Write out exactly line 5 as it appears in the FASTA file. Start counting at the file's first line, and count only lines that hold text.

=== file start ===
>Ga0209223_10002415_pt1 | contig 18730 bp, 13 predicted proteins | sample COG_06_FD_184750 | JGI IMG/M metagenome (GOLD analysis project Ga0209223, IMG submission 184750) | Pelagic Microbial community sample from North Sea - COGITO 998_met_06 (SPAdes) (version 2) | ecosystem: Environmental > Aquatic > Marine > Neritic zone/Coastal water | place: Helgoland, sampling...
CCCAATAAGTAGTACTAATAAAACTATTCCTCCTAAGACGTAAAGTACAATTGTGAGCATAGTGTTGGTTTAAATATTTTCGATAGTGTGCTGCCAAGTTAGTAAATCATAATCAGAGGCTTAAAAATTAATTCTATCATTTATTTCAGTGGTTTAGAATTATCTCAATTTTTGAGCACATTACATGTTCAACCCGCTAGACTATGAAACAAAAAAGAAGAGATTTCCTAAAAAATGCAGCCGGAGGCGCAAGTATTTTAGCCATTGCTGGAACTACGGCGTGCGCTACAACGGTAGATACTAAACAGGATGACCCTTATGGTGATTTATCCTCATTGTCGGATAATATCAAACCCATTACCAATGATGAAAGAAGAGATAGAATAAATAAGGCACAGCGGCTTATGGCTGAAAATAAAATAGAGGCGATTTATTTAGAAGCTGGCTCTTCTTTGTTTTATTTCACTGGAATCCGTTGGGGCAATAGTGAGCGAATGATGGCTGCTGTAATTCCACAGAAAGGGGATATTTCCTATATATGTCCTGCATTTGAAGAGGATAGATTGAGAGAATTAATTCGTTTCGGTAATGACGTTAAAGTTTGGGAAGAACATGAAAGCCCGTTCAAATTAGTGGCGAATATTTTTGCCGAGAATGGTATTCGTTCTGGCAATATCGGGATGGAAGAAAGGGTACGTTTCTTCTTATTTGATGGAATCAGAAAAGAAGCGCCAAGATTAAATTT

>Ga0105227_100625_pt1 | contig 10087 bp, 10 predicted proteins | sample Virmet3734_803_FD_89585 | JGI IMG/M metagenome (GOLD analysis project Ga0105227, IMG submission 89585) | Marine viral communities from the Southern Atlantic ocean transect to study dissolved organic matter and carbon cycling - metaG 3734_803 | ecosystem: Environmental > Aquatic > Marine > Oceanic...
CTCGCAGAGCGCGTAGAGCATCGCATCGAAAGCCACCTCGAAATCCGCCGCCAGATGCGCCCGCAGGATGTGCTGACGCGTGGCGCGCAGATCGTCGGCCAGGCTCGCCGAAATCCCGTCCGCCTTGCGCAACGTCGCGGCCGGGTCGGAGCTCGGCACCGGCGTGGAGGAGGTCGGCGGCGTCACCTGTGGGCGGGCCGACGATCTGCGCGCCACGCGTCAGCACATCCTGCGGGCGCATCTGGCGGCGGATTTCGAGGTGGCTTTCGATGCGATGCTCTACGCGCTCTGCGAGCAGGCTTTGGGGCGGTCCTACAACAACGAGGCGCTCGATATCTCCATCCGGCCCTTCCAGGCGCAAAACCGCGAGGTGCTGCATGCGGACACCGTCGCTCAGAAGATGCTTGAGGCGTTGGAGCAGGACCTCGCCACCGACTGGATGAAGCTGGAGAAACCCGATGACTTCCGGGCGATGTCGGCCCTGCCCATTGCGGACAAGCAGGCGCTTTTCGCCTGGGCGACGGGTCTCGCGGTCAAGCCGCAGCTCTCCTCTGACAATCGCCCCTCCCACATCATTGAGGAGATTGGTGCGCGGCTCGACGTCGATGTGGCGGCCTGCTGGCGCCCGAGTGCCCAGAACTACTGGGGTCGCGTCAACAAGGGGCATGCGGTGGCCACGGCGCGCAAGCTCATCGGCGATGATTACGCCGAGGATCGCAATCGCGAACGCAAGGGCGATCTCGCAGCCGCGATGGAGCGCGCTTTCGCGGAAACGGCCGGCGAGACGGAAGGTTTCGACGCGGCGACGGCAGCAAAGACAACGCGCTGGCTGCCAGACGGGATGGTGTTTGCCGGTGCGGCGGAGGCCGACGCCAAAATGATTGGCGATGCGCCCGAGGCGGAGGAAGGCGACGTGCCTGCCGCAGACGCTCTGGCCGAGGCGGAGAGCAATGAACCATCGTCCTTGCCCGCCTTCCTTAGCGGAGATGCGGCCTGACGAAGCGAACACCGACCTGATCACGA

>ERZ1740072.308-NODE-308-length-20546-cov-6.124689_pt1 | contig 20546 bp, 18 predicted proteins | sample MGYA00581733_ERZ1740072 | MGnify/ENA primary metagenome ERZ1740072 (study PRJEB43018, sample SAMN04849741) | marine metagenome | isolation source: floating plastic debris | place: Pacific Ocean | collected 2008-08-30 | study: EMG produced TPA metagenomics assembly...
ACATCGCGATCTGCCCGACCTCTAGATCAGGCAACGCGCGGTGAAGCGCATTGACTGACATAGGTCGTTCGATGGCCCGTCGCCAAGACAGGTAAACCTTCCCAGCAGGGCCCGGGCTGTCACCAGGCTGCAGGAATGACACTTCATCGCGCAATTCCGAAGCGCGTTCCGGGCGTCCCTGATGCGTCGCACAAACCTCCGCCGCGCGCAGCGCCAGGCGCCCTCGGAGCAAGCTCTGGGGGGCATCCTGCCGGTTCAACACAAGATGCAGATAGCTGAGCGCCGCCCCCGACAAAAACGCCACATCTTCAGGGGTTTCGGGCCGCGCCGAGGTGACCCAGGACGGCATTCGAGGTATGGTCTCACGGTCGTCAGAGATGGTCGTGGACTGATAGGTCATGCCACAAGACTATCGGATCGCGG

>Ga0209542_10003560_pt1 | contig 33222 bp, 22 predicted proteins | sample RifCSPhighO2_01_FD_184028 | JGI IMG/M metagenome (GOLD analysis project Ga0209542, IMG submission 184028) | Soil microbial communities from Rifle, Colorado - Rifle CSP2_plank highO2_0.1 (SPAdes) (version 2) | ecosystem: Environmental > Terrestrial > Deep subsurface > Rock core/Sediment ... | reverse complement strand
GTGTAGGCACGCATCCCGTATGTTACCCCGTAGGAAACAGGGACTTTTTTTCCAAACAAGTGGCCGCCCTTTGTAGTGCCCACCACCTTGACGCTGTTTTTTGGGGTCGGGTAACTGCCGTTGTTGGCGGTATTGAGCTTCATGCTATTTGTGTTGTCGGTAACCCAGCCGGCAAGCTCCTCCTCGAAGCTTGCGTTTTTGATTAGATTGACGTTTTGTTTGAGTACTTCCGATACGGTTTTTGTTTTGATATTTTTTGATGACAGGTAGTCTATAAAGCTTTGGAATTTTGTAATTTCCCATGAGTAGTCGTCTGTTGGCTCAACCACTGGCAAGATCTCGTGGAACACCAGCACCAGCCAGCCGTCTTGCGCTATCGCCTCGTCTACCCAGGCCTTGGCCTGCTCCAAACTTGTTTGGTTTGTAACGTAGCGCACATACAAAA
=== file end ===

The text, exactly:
>ERZ1740072.308-NODE-308-length-20546-cov-6.124689_pt1 | contig 20546 bp, 18 predicted proteins | sample MGYA00581733_ERZ1740072 | MGnify/ENA primary metagenome ERZ1740072 (study PRJEB43018, sample SAMN04849741) | marine metagenome | isolation source: floating plastic debris | place: Pacific Ocean | collected 2008-08-30 | study: EMG produced TPA metagenomics assembly...